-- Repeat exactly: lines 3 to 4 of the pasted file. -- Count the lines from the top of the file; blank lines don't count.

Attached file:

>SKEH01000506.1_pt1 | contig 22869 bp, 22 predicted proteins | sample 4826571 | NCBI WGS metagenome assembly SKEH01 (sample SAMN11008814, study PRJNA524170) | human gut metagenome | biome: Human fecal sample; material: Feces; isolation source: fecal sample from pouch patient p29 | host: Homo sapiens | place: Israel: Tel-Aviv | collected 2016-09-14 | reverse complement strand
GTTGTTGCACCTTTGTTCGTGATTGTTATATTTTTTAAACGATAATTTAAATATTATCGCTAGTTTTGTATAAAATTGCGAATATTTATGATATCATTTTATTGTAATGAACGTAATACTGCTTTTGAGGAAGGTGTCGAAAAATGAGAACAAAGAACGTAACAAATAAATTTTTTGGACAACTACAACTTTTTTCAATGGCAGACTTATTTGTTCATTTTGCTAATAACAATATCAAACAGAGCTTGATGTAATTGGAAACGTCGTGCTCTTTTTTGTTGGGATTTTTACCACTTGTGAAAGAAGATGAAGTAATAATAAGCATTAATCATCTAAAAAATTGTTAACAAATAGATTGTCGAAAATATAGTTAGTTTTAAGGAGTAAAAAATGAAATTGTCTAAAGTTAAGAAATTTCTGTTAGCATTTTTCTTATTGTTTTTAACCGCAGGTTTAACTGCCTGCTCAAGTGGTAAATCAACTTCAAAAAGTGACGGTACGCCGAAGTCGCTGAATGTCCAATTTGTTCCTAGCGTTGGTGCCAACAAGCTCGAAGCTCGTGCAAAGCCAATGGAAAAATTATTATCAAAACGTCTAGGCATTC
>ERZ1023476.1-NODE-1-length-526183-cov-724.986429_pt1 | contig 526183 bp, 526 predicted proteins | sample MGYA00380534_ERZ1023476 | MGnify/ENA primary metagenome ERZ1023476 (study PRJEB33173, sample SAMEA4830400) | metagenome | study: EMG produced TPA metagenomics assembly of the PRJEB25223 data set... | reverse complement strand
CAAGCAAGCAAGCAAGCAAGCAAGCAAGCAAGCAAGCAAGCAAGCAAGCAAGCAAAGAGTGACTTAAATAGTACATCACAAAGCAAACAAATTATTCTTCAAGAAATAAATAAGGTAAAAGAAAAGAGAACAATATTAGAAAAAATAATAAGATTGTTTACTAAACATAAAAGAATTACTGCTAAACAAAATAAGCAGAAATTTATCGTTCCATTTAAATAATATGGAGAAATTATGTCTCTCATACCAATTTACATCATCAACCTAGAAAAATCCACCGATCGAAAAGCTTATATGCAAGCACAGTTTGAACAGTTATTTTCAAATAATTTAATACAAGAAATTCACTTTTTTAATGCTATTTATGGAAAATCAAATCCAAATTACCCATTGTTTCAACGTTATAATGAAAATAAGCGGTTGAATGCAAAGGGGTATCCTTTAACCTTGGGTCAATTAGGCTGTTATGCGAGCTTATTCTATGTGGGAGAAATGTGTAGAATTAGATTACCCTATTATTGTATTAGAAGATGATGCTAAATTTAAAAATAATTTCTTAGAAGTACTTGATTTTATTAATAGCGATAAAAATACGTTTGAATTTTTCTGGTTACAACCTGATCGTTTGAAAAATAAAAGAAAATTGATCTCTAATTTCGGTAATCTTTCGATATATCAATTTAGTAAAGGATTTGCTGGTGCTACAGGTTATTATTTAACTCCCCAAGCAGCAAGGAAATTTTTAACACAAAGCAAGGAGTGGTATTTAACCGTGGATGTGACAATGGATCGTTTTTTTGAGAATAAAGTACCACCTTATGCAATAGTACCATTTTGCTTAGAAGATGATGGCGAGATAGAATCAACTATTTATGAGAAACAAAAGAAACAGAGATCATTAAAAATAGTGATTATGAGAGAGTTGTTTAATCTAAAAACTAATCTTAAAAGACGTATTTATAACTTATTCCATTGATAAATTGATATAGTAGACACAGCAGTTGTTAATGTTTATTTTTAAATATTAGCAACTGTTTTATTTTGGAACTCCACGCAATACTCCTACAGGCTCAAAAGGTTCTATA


>ERZ1023476.1-NODE-1-length-526183-cov-724.986429_pt1 | contig 526183 bp, 526 predicted proteins | sample MGYA00380534_ERZ1023476 | MGnify/ENA primary metagenome ERZ1023476 (study PRJEB33173, sample SAMEA4830400) | metagenome | study: EMG produced TPA metagenomics assembly of the PRJEB25223 data set... | reverse complement strand
CAAGCAAGCAAGCAAGCAAGCAAGCAAGCAAGCAAGCAAGCAAGCAAGCAAGCAAAGAGTGACTTAAATAGTACATCACAAAGCAAACAAATTATTCTTCAAGAAATAAATAAGGTAAAAGAAAAGAGAACAATATTAGAAAAAATAATAAGATTGTTTACTAAACATAAAAGAATTACTGCTAAACAAAATAAGCAGAAATTTATCGTTCCATTTAAATAATATGGAGAAATTATGTCTCTCATACCAATTTACATCATCAACCTAGAAAAATCCACCGATCGAAAAGCTTATATGCAAGCACAGTTTGAACAGTTATTTTCAAATAATTTAATACAAGAAATTCACTTTTTTAATGCTATTTATGGAAAATCAAATCCAAATTACCCATTGTTTCAACGTTATAATGAAAATAAGCGGTTGAATGCAAAGGGGTATCCTTTAACCTTGGGTCAATTAGGCTGTTATGCGAGCTTATTCTATGTGGGAGAAATGTGTAGAATTAGATTACCCTATTATTGTATTAGAAGATGATGCTAAATTTAAAAATAATTTCTTAGAAGTACTTGATTTTATTAATAGCGATAAAAATACGTTTGAATTTTTCTGGTTACAACCTGATCGTTTGAAAAATAAAAGAAAATTGATCTCTAATTTCGGTAATCTTTCGATATATCAATTTAGTAAAGGATTTGCTGGTGCTACAGGTTATTATTTAACTCCCCAAGCAGCAAGGAAATTTTTAACACAAAGCAAGGAGTGGTATTTAACCGTGGATGTGACAATGGATCGTTTTTTTGAGAATAAAGTACCACCTTATGCAATAGTACCATTTTGCTTAGAAGATGATGGCGAGATAGAATCAACTATTTATGAGAAACAAAAGAAACAGAGATCATTAAAAATAGTGATTATGAGAGAGTTGTTTAATCTAAAAACTAATCTTAAAAGACGTATTTATAACTTATTCCATTGATAAATTGATATAGTAGACACAGCAGTTGTTAATGTTTATTTTTAAATATTAGCAACTGTTTTATTTTGGAACTCCACGCAATACTCCTACAGGCTCAAAAGGTTCTATA